Las Vegas was once shunned by the Big Four professional sports organizations. But in the coming years, three of the leagues could have a home team in the gambling capital.
COVID-19 in 2020 severely damaged NBA revenues. Fans have been absent at arenas, games have been postponed, and television ratings greatly declined. NBA Commissioner Adam Silver conceded last month that at least one expansion franchise might make sense to generate immediate revenue.
Las Vegas, which the NHL Vegas Golden Knights and NFL Raiders call home, is said to be eager to try and win over NBA brass and owners.
Brian Windhorst, a senior NBA writer for ESPN, wrote this week that the league would expect somewhere around $2.5 billion from an expansion team. The funds would be split between the NBA’s current 30 owners. The NBA, Windhorst says, is mulling two expansion franchises.
“Unlike other major revenue streams, such as TV and ticket money, expansion fees are not split with players,” Windhorst explains. “Such a haul could mean about $160 million per team, a windfall that could wipe out the massive debt load that’s piling up, and that alone has perked interest in the expansion path.”
Is $2.5B Realistic?
In early 2020, Forbes said the average value of an NBA franchise was $2.12 billion — a new record. Franchise values are up nearly 600 percent over the past decade.
Billionaire Tilman Fertitta, who owns five Golden Nugget casino resorts in Nevada, New Jersey, Mississippi, and Louisiana, paid a record $2.2 billion for the Houston Rockets in 2017. It was only the second NBA franchise to be sold for more than $2 billion — the first coming in 2014, when Steve Ballmer paid $2 billion for the Los Angeles Clippers.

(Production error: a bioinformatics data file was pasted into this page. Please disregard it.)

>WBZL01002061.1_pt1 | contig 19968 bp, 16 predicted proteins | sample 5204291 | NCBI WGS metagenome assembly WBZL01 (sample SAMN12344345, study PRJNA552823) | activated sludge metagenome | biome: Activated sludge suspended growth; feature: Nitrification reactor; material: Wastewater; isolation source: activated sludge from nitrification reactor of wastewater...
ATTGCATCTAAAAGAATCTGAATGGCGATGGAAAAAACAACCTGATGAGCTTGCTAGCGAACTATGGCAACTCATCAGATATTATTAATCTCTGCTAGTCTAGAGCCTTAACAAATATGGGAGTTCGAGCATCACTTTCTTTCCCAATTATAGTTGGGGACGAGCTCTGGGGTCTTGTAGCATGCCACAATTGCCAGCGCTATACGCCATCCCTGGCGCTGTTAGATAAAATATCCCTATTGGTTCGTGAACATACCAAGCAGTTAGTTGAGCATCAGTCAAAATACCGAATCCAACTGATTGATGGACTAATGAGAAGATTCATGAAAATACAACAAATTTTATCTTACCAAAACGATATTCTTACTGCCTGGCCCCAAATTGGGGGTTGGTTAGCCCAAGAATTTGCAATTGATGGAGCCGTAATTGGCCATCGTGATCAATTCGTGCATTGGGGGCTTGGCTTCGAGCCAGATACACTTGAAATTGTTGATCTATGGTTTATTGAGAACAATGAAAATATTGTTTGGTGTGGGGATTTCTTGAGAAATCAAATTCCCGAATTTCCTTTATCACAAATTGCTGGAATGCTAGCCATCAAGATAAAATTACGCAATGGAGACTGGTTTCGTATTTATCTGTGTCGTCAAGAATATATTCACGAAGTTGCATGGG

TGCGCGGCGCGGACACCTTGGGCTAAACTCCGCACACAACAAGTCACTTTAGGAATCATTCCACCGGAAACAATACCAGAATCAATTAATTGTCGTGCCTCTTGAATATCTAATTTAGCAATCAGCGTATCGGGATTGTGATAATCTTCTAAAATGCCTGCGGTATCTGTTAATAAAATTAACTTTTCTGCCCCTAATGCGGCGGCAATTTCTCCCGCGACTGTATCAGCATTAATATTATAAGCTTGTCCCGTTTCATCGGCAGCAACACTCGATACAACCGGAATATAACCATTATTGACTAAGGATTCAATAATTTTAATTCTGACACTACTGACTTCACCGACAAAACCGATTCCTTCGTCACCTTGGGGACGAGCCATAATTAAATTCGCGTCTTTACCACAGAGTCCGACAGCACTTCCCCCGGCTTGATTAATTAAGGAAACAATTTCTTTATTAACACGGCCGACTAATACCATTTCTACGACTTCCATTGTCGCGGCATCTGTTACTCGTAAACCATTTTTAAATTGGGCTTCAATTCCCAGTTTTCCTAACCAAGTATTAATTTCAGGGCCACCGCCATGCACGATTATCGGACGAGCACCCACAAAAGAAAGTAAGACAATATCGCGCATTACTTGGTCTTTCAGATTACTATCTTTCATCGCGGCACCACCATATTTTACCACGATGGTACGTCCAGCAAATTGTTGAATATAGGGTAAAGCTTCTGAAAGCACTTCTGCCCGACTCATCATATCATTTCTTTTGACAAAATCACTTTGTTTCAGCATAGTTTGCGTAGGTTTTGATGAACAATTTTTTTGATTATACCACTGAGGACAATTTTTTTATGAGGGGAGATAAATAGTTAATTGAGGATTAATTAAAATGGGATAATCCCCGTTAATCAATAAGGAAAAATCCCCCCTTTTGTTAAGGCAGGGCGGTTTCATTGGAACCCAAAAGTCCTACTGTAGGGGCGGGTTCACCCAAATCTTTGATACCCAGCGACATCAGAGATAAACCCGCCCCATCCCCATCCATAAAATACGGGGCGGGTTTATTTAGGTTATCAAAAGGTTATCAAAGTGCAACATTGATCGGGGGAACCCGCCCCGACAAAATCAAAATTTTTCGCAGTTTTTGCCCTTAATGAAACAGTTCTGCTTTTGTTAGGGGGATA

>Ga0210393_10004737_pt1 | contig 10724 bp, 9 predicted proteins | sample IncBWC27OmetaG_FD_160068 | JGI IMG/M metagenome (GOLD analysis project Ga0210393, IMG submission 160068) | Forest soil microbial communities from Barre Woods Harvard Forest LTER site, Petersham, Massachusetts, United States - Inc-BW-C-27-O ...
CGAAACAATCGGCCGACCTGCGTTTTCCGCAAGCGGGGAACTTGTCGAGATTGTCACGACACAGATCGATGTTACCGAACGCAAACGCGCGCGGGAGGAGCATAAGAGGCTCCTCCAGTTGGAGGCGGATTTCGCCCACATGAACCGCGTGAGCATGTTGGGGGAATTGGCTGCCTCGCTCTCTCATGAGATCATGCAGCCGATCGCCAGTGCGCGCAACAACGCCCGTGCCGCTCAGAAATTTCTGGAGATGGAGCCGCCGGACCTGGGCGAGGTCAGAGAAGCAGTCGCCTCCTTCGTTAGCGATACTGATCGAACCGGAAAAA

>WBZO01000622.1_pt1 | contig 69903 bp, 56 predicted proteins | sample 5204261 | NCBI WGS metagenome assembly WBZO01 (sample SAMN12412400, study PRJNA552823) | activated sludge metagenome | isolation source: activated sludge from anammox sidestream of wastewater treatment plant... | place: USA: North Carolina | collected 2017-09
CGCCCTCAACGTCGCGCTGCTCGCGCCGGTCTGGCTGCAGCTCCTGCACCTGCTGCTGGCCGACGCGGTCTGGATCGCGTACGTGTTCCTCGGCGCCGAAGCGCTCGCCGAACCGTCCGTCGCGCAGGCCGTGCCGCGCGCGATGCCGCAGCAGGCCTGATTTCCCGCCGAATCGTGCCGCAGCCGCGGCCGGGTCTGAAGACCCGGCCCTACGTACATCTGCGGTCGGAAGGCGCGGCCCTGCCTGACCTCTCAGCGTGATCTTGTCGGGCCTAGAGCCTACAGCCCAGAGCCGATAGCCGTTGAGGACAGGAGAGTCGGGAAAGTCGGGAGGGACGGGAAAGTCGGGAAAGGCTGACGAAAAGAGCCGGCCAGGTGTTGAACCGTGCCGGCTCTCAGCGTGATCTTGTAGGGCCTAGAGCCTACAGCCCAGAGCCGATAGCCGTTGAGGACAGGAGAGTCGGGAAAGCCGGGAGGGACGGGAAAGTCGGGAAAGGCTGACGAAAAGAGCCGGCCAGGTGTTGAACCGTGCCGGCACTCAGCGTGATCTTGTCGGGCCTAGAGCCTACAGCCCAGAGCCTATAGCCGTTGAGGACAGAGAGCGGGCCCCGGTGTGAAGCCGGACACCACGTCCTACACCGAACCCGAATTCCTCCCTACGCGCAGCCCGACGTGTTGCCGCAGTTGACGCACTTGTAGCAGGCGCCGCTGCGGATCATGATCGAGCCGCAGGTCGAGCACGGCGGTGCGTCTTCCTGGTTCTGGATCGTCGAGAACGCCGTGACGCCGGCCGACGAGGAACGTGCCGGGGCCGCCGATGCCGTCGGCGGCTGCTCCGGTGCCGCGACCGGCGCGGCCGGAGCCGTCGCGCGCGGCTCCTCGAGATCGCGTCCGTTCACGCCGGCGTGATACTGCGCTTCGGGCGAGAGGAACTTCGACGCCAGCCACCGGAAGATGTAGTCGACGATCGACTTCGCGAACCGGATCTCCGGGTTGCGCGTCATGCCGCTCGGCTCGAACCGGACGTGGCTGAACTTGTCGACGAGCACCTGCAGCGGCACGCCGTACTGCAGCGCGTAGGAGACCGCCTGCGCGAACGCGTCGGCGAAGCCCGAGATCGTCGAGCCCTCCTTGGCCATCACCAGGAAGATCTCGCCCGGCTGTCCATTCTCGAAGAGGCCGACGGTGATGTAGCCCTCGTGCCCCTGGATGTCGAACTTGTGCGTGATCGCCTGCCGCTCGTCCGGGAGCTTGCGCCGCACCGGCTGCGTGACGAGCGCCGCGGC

The coronavirus, however, might result in a retraction in the value of NBA organizations. The Utah Jazz were sold in October for $1.66 billion to Ryan Smith. Meanwhile, Minnesota Timberwolves owner Glen Taylor desperately wants to sell his team, but is struggling to find concrete offers.
A T-wolves sale of $1.5 billion or less, Windhorst says, “would mean a correction in the NBA market after a decade of growth.”
Casino and Sports Town
The Big Four long opposed a franchise from calling Las Vegas home because of the city’s widespread sports betting. That all changed in May of 2018, when the US Supreme Court struck down the federal ban on sports betting that prohibited such gambling everywhere but Nevada.
Former MGM Resorts CEO Jim Murren, who helped bring the town its first pro team with the WNBA Las Vegas Aces in 2018, which are owned by MGM, said that year that Las Vegas is a natural fit for the NBA.
I would think it would be highly plausible that an NBA team would like to relocate to what’s becoming one of the sports capitals of the US,” Murren declared at the time. “I frankly think it will happen. It’s a pretty fun place to watch sports.”
The Aces were an expansion team in the women’s pro basketball league. MGM owns a 50 percent stake in T-Mobile Arena, which would be an ideal venue for an NBA franchise. The facility is home to the Vegas Golden Knights. The Aces play at the Mandalay Bay Events Center.
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